This information is provided by the National Institutes of Health (NIH) Genetic and Rare Diseases Information Center (GARD).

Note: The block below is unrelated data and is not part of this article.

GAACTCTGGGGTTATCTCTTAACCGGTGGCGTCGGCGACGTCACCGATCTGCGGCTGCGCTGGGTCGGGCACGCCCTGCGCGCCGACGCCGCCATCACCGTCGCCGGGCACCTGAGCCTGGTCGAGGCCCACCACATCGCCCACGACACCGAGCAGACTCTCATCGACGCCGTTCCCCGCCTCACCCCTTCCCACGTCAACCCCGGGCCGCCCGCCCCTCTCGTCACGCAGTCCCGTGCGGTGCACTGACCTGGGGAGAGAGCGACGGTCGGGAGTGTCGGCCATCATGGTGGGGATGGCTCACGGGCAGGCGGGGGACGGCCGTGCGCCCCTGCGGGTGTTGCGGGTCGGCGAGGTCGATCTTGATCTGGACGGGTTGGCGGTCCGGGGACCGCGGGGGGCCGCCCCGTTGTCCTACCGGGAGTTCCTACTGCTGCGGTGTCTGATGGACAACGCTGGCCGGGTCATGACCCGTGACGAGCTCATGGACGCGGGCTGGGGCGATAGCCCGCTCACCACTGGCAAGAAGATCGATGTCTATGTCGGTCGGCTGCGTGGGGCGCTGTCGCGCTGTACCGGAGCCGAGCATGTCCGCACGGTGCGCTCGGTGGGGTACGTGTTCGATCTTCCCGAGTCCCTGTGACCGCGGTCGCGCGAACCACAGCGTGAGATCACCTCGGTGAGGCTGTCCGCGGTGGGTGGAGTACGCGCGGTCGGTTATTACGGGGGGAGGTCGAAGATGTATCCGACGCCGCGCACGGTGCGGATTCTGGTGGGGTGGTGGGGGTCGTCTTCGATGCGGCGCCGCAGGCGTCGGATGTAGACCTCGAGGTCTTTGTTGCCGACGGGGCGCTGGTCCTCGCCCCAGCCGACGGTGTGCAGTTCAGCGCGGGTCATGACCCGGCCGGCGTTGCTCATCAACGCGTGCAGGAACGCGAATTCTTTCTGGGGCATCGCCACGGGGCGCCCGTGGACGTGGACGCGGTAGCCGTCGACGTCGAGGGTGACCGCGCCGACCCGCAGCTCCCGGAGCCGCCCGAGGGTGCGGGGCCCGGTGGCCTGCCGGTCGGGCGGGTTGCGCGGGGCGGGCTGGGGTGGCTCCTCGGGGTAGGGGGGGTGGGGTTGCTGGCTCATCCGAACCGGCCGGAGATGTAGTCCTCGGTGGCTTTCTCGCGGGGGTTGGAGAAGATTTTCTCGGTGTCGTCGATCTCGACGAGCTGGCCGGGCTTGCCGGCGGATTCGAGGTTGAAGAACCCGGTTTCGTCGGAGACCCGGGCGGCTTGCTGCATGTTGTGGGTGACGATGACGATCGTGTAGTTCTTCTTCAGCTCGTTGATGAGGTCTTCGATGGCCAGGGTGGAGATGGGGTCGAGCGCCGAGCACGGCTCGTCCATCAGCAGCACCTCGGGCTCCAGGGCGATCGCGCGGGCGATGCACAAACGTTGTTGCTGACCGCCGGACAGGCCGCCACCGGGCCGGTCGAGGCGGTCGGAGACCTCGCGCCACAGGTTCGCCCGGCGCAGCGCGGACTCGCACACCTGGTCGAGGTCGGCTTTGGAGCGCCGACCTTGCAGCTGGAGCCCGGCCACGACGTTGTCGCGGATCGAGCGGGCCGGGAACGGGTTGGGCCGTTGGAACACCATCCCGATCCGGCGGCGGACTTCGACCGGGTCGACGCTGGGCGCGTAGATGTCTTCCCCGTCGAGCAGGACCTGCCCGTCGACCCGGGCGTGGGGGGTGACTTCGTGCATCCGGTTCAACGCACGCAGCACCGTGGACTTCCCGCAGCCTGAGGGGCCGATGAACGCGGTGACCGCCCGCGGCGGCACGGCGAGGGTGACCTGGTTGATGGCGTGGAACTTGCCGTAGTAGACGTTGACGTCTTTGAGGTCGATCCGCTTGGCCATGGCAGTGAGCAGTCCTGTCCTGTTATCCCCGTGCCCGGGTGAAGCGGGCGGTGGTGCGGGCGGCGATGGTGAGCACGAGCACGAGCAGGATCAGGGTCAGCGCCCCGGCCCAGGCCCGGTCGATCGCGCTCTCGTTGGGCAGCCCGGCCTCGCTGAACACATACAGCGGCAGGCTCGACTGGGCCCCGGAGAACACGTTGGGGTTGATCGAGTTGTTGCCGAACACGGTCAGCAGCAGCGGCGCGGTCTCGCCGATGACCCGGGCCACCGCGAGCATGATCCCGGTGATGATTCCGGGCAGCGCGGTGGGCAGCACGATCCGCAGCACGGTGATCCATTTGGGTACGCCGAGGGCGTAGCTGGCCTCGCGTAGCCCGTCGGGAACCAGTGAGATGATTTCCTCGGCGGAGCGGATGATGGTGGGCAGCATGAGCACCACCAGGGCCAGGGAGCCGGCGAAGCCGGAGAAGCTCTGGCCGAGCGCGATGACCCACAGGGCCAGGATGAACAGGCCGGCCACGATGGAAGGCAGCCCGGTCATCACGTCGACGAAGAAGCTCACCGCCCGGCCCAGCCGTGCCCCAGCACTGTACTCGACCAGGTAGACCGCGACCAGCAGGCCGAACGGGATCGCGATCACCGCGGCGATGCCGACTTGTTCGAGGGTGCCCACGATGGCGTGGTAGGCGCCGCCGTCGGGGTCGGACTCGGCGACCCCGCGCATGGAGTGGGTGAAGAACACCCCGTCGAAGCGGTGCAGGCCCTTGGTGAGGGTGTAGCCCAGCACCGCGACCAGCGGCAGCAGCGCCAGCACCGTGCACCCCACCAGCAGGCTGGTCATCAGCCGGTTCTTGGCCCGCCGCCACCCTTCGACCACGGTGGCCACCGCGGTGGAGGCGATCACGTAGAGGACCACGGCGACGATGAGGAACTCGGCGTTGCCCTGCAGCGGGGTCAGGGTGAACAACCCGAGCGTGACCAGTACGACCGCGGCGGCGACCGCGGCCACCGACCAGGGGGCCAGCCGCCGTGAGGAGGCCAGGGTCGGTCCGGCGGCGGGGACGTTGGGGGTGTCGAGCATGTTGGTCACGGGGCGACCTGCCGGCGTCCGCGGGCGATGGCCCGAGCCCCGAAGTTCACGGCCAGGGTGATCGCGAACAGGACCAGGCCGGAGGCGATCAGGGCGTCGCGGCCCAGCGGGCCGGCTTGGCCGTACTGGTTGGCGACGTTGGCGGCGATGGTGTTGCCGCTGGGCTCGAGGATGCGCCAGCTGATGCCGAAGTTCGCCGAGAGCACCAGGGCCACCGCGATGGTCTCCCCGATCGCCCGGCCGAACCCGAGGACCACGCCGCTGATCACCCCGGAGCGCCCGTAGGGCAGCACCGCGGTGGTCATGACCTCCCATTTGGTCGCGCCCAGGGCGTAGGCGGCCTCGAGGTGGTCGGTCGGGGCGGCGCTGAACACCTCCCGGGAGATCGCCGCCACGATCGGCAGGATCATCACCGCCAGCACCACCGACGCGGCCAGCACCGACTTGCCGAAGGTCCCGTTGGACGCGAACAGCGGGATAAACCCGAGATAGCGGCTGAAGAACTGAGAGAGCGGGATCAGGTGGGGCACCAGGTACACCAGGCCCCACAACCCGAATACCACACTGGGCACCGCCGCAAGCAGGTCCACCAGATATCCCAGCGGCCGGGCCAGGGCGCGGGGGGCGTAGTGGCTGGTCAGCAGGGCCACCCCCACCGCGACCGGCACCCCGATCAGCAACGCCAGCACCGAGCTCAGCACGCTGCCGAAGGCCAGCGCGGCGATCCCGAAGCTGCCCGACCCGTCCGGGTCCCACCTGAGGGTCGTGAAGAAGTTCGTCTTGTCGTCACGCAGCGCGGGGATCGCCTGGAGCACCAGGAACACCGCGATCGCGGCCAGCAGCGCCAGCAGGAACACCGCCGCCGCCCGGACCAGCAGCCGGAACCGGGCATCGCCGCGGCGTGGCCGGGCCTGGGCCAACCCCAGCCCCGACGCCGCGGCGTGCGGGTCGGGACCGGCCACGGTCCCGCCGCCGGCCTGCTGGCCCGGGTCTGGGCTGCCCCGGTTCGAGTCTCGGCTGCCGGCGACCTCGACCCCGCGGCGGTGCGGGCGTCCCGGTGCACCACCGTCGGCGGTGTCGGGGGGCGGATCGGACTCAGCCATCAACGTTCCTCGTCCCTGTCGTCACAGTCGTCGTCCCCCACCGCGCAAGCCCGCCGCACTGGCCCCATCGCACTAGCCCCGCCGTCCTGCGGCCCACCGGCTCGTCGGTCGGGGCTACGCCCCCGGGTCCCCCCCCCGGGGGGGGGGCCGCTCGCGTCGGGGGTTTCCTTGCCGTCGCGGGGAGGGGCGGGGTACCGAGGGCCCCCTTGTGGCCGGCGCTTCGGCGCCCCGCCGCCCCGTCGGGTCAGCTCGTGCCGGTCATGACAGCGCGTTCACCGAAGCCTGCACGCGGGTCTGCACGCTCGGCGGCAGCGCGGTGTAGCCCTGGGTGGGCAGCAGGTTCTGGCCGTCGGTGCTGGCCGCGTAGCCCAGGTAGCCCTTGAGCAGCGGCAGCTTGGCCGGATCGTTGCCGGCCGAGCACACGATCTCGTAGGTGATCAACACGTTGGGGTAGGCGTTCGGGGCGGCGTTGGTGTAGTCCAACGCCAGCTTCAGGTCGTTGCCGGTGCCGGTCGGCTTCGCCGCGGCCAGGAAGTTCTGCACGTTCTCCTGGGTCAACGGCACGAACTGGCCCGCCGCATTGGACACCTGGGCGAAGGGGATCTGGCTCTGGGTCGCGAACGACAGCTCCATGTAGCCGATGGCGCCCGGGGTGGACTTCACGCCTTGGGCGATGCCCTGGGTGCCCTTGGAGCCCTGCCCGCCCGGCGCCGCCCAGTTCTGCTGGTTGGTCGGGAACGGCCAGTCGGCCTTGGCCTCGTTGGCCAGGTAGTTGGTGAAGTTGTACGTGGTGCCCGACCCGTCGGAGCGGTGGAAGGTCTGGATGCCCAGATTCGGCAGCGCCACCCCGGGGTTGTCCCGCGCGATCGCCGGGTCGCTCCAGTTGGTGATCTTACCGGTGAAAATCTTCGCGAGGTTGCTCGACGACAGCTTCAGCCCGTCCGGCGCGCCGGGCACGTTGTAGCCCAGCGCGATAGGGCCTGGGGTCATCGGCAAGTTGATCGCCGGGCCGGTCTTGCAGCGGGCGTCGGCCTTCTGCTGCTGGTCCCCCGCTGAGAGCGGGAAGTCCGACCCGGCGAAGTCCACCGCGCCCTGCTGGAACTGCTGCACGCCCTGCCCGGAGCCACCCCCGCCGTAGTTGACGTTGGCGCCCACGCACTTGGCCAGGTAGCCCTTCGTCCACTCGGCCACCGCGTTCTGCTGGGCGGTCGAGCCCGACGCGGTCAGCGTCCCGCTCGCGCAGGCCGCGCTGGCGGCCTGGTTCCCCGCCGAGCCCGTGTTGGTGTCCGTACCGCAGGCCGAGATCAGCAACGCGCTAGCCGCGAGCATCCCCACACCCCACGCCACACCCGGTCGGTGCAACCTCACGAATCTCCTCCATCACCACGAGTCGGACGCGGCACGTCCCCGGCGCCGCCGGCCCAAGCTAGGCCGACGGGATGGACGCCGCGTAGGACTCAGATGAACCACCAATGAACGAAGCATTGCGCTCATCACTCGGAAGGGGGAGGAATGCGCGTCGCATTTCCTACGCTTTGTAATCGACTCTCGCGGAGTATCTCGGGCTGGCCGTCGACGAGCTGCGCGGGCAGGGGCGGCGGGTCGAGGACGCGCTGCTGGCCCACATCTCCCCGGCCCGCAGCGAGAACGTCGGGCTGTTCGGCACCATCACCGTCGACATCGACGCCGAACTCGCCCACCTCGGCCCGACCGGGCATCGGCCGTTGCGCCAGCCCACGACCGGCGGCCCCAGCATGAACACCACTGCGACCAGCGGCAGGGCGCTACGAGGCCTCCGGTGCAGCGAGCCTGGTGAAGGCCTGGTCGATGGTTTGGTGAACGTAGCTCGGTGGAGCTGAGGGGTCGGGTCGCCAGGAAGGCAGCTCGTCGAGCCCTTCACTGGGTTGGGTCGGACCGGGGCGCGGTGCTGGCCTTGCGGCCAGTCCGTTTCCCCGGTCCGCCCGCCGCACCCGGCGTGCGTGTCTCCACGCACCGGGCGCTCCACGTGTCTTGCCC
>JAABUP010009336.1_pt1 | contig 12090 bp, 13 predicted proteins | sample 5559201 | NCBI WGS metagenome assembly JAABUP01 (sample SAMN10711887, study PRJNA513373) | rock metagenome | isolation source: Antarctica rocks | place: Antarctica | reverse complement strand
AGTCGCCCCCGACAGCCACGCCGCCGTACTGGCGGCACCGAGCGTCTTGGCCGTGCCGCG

Schimke immunoosseous dysplasia (SIOD) is a condition that results in short stature, kidney disease (nephropathy), and a weakened immune system. Some people develop a severe form in early childhood, and others develop a milder form in childhood or later. Short stature is due to spondyloepiphyseal dysplasia, which involves abnormal development of the spine and the ends of the long bones. Nearly all people with SIOD have kidney disease, which progresses to end-stage renal disease. Most people with SIOD also have T-cell deficiency causing an increased risk for infections, which can be life-threatening. SIOD is caused by mutations in the SMARCAL1 gene and inheritance is autosomal recessive. Treatment depends on the symptoms and severity in each person. The severe, early-onset form can be life-threatening in childhood, while people with a milder form may survive to adulthood if kidney disease is appropriately treated.
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